Top Contemplations When You’re Designing Your New Rural Farm Shed

Building a shed in your rural farm is essential to your agricultural use the land, but it usually requires a significant cost outlay. Therefore, it is important to carefully think through the design of the outbuilding before embarking on the construction process. Here are a number of critical contemplations for rural farm owners when they are coming up with the design of their new shed.

Materials selection

For the longest time, wood has been the go-to material for shed construction. This is because wood was the most readily available construction material. Initially, everything from the cutting to assembling of the wood was done at the construction site. But with the advent of pre-building, precut manufactured parts (called members) can now be delivered onsite ready for assembly. This leads to much faster assembly at the farm. 

In recent times, rural farm owners can build shed from metal materials like steel. Prefabricated galvanised steel sheds, for example, are built strong to outlast wood sheds in most environments, but they come with a higher price tag. Many people still go for wooden sheds because they are cheaper and offer an unparalleled rustic appeal. Some prefer a taste of both worlds by building their shed with both wood and steel, for example, a wooden shed that has a galvanised steel roof.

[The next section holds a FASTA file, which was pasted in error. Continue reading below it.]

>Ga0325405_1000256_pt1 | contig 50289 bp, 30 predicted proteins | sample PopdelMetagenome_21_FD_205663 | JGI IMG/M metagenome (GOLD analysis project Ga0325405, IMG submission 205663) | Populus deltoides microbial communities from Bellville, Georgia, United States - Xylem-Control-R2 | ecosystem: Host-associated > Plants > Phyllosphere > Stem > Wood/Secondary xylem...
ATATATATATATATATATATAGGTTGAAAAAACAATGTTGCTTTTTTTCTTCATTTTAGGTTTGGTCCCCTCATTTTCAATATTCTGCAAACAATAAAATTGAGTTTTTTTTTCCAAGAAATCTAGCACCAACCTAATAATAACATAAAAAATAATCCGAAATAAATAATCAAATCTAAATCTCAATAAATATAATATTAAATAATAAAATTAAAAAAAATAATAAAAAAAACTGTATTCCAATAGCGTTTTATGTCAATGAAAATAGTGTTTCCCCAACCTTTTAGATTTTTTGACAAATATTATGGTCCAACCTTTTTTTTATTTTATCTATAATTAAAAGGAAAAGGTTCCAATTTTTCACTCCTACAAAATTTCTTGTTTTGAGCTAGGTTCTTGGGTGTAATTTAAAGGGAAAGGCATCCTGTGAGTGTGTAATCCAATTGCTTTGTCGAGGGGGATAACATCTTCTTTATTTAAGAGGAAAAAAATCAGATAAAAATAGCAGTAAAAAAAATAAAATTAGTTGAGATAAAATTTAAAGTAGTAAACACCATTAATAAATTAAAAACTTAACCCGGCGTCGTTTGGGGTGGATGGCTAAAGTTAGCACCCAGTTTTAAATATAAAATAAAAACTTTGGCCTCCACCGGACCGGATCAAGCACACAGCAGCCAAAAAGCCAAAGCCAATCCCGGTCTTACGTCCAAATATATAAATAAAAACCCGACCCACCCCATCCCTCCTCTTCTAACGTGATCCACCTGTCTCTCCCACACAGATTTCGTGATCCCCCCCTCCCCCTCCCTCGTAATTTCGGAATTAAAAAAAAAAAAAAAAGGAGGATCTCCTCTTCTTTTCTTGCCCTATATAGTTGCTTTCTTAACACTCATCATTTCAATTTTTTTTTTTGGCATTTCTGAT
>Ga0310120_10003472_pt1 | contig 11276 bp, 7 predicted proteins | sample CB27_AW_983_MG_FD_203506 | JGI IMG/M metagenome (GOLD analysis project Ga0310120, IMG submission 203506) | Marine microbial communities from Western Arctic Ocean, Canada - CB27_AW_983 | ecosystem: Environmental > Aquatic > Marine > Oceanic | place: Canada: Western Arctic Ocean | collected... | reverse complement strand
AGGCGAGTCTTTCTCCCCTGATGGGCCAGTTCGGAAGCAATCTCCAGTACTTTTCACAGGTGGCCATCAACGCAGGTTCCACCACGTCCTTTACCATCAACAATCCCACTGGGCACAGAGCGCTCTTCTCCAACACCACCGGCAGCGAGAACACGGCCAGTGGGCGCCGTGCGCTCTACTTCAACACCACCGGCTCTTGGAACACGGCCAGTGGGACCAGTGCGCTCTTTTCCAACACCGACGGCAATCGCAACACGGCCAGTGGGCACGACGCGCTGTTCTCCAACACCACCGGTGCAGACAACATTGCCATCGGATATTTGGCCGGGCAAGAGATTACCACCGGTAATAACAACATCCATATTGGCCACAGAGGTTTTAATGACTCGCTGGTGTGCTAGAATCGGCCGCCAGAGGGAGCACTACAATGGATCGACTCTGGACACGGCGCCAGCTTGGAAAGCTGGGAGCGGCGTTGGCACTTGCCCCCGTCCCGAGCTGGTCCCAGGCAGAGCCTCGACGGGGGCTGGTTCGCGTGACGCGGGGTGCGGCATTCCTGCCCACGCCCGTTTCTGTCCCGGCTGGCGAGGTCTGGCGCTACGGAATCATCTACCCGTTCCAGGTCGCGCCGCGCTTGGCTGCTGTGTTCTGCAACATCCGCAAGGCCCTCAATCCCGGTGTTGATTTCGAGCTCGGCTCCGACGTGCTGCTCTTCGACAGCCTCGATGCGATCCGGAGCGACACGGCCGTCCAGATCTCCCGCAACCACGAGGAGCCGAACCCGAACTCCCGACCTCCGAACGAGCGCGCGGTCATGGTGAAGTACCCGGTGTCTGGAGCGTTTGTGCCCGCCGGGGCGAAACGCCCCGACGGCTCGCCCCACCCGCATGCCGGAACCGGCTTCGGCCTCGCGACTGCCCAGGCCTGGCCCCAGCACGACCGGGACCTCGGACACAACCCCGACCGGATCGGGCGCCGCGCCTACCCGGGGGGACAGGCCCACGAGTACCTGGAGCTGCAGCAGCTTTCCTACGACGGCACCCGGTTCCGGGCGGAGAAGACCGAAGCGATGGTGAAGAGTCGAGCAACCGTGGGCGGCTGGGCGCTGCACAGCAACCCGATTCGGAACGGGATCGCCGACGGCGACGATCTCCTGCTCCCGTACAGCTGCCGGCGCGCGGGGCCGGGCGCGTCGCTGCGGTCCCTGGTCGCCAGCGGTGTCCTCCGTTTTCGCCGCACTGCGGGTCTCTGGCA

Keep in mind that site-specific factors, such as local climatic conditions and proneness to insect attacks, will also have a big say in your choice of construction materials for your new shed. So you will have to strike a balance between what you want and what you really need. 

Intended use

You can use the shed as storage space for your farm produce, animal feed or farm equipment; as housing, feeding or birthing area for farm animals; as a workshop for performing farm-related tasks, such as hay cutting; or for virtually any other agricultural purpose you may deem fit. What you intend to use your new rural farm shed for will impact its design. For example, a shed that is going to be used as a storage area for fertilisers, seeds, hay, grain, tractors and other farm tools, equipment and supplies cannot be built the same way as that intended for animal birthing.

While a shed being built primarily for storage purposes on the farm may require an open design that provides natural ventilation, the one intended for birthing will need to be partitioned into smaller insulated rooms equipped with HVAC systems to help maintain favourable temperatures for newly-born animals.